Pubdate: Tue, 24 Mar 2015
Source: Gazette, The (Colorado Springs, CO)
Copyright: 2015 The Gazette
Authors: Pula Davis, Wayne Laugesen, Christine Tatum
Series: Special report, 'Clearing the Haze:'


In January, a group of Colorado Springs pediatricians had an unusual 
topic on the agenda for one of their monthly meetings: Breastfeeding 
and babies who test positive for THC.

"When that hits the agenda, it's clearly important," said Dr. Darvi 
Rahaman, a pediatrician at Peak Vista. "There's so many, so many good 
things about breastfeeding and its positive effects. When a child is 
born, we and the nursing staff promote breastfeeding. The question is 
what happens when we know Mom was positive on a THC screen? Do you 
recommend you breastfeed or not? What do you do?"

Rahaman, a pediatrician of nearly 20 years, said the concentration of 
THC in breast milk is several times higher than in the mother's blood 
and "there are very few studies about end results of children who are 
breastfeeding to moms who are consistently using."

Rahaman said that although his colleagues report seeing more and more 
THC-positive infants, determining the number of babies born positive 
has been difficult because there is no specific code for a 
marijuana-exposed baby - only a general code for illicit drugs. 
"We're trying to figure out how to track this," he said.

"I think most people were a little frustrated that this was even a 
discussion. But then there's the realization that this is happening 
so we should have a consistent way to approach this. I think one 
thing for sure is that we haven't come up with a final approach in Colorado."

Guidance may be coming: The Colorado Department of Public Health and 
Environment plans to release a document this month for physicians to 
use in talking with pregnant or breastfeeding women.

But doctors and hospitals in Colorado report seeing more people of 
all ages testing positive for marijuana - from tots to teens to 
20-somethings and older.

In 2009, Children's Hospital Colorado reported two marijuana 
ingestions among children younger than 12. In the first six months of 
2014, there were 12, according to a report by the Rocky Mountain High 
Intensity Drug Trafficking Area.

"Our children's hospital is seeing a significant number of 
admissions," said Dr. Richard Zane, professor and chairman of 
emergency medicine at the University of Colorado School of Medicine.

"The problem that's really come into fruition is this issue of 
marijuana looking just like childhood candy," he said of edibles made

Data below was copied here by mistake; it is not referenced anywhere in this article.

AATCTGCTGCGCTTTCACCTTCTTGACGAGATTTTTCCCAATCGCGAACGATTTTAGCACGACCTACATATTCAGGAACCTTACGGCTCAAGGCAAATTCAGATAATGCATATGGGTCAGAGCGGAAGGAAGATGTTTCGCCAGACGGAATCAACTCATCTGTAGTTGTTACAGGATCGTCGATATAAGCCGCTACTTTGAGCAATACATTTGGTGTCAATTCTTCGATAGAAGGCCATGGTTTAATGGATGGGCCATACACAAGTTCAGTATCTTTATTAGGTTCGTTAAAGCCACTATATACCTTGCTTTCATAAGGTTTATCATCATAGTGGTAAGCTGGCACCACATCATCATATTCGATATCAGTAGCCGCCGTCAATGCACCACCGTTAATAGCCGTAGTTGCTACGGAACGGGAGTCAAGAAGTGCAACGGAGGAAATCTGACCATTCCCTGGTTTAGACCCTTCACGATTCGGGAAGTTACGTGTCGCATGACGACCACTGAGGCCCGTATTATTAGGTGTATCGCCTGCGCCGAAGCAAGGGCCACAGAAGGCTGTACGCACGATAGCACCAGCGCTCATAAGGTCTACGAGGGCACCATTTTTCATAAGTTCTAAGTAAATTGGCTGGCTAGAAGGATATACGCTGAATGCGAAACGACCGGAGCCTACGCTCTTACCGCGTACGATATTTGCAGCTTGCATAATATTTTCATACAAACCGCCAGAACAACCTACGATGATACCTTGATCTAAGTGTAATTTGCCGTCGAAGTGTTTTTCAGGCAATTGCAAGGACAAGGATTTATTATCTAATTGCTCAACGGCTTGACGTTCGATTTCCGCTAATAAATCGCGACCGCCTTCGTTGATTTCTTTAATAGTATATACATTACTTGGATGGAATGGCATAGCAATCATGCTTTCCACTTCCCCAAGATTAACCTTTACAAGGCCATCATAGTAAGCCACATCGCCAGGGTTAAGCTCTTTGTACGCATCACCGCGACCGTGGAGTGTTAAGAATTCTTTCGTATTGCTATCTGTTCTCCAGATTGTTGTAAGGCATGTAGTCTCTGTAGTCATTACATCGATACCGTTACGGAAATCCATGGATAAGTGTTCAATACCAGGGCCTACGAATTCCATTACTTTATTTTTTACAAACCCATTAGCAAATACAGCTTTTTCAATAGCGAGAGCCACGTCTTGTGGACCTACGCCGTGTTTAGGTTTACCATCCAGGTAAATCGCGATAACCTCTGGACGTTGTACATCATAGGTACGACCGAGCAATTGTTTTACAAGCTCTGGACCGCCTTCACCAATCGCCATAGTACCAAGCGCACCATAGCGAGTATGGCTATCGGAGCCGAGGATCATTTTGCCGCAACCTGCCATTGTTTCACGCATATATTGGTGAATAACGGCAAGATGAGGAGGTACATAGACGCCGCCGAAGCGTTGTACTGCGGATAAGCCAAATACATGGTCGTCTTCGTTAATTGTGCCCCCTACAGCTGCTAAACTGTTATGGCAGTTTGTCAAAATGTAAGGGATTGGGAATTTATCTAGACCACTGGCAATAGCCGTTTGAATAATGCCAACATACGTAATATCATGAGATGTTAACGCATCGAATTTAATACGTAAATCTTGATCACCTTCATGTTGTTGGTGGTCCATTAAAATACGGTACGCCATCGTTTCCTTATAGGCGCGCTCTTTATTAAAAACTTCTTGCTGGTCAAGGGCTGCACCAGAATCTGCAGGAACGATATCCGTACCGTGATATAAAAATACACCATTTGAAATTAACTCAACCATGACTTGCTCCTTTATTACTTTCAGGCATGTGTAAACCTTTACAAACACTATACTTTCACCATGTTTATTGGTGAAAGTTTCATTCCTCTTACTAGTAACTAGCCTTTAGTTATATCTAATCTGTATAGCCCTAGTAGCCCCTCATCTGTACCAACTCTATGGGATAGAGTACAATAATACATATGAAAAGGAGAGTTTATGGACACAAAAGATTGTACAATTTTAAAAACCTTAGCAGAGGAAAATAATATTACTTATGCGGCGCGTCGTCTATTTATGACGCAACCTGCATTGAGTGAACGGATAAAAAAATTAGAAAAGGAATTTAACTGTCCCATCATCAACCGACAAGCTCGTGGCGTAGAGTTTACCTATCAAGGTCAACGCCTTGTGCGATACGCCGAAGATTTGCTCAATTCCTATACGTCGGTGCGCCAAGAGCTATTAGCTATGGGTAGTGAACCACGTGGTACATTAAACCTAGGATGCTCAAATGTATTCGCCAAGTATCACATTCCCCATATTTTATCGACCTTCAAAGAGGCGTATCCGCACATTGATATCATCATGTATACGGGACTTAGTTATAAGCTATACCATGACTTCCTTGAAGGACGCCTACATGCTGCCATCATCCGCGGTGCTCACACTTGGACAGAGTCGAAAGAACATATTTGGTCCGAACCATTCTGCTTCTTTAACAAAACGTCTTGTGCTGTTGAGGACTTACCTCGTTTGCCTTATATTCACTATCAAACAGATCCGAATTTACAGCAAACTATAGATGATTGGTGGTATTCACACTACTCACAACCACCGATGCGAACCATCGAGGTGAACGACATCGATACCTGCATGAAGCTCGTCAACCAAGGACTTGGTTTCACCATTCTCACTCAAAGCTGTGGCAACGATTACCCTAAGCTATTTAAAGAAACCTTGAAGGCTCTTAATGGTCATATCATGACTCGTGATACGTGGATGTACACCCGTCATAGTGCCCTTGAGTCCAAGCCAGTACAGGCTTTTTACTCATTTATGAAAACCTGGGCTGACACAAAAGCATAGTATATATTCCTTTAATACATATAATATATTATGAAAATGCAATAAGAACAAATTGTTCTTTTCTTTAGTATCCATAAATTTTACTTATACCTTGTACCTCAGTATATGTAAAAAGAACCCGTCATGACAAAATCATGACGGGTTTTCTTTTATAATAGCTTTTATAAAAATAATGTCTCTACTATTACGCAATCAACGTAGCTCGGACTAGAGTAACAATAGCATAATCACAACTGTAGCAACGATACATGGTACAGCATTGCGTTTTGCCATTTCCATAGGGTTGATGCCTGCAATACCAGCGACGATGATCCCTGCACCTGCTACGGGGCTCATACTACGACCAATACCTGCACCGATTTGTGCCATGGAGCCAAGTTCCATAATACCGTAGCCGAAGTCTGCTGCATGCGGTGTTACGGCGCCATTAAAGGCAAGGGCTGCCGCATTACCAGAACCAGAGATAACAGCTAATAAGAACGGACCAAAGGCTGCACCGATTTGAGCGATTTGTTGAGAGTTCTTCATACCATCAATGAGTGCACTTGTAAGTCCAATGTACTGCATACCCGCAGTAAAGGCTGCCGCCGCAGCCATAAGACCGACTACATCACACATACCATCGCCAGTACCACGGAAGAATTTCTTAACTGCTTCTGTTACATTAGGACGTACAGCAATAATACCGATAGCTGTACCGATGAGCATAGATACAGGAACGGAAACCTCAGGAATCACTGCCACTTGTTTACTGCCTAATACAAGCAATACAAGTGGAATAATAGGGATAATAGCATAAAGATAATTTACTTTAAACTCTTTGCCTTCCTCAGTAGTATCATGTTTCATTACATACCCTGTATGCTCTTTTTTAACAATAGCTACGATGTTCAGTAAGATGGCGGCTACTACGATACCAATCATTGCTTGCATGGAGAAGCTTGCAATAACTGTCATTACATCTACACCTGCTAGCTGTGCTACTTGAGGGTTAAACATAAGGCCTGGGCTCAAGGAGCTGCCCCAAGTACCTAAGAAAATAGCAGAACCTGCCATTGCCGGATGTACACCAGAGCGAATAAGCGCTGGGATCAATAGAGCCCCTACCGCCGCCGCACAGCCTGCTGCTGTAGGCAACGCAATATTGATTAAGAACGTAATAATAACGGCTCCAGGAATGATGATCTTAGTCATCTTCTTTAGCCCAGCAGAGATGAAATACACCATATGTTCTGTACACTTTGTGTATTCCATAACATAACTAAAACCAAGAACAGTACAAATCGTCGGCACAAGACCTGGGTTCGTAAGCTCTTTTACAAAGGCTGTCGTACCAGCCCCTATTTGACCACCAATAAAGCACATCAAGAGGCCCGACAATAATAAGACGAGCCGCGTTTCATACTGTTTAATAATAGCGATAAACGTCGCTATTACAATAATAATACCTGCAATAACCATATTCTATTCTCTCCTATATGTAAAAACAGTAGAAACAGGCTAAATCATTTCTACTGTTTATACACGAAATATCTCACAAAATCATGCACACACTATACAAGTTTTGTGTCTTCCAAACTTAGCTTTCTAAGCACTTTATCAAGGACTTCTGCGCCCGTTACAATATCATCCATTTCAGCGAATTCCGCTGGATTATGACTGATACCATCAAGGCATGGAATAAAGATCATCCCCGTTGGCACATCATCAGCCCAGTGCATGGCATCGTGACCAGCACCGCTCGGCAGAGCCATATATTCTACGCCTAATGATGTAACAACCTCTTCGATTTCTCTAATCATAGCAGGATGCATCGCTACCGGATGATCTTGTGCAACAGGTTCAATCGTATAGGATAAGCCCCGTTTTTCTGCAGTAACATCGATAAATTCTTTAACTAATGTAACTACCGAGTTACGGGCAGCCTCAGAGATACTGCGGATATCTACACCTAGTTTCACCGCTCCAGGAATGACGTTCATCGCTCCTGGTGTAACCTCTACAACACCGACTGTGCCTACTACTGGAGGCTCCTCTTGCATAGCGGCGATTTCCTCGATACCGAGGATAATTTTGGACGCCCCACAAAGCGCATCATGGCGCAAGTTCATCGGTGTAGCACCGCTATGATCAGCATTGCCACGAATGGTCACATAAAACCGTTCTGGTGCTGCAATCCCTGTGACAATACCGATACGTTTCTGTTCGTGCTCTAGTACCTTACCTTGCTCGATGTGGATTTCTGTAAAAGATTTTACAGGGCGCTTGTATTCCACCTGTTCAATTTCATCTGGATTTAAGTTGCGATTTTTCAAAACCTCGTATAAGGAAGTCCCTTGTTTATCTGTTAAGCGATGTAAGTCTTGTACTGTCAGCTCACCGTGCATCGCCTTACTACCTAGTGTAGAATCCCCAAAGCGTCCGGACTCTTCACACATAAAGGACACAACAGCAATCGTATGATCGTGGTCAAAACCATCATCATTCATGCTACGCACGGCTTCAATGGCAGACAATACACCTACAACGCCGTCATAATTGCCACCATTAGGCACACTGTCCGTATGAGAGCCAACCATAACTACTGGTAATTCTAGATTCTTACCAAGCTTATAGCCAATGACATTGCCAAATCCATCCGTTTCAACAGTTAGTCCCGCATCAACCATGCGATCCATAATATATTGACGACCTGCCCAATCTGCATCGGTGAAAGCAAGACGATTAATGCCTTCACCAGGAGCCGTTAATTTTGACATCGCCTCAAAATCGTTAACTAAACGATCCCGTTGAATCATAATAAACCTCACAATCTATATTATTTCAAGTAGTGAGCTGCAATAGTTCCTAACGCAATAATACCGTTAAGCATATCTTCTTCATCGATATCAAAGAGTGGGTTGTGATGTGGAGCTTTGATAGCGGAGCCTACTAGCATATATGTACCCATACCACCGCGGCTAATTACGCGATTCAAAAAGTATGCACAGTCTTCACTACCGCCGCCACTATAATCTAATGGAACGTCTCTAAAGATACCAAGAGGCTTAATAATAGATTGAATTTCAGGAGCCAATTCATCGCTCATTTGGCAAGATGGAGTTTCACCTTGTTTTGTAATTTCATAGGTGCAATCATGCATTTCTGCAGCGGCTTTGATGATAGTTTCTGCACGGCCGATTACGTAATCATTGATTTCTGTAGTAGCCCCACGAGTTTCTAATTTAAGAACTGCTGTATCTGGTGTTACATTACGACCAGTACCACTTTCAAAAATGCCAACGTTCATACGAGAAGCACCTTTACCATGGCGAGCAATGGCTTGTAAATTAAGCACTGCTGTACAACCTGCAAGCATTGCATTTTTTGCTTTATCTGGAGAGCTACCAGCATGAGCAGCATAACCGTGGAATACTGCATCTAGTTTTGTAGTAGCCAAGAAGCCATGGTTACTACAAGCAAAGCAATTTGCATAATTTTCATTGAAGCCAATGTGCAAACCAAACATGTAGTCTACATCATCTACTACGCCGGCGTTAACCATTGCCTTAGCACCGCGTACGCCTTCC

to look like lollipops and gummies. "For the first time ever, we have 
enough concentrated marijuana in one edible product where it's 
sufficiently strong enough to cause a child to stop breathing. There 
have been children admitted to the ICU with respiratory support."

Dr. Kenneth Finn, a pain medicine specialist in Colorado Springs, is 
studying emergency room data locally from Penrose-St. Francis hospitals.

"The preliminary data is somewhat frightening," Finn said. "If you're 
looking at the unintended consequences of Amendment 64, you're 
looking at a much broader acceptance of use and safety. My 
perspective is a public health perspective."

The number of urine drug screens positive for marijuana only in 
patients younger than 18 more than tripled from 2009 to 2013, going 
from 30 to 101, he said. Among all ages at the time, the number of 
positives went from 355 to 1,090.



Protecting our children was a priority as the public headed to the 
polls to vote on Amendment 64. The most recent research on adolescent 
brain development and related addiction studies indicates this is 
more important than ever thought before. Adolescent exposure to 
marijuana is most troubling because young users are more vulnerable 
to addiction throughout their lives. Post-legalization trends in 
Colorado raise concerns because regulation has fallen short of the 
promises made by the state. The increasing rate of pot use also is a 
concern of employers.

About the series

The reporting team: editorial board members Pula Davis and Wayne 
Laugesen and local reporter Christine Tatum.

After the first year of recreational pot sales, The Gazette takes a 
comprehensive look at the unintended consequences of legalizing sales 
and use of recreational marijuana.

Day 1: Colorado has a fragile scheme for regulating legal marijuana 
and implementing a state drug prevention strategy.

Day 2: One of the suppositions about legalizing pot was that 
underground sales would be curtailed, but officials say there is 
evidence of a thriving black market.

Day 3: One teen's struggle to overcome his marijuana addiction shows 
how devastating the effects of the drug can be for younger, more 
vulnerable users.

Day 4: Amid the hoopla about recreational marijuana sales, the 
medical marijuana industry is flourishing and has its own set of 
complicated concerns.
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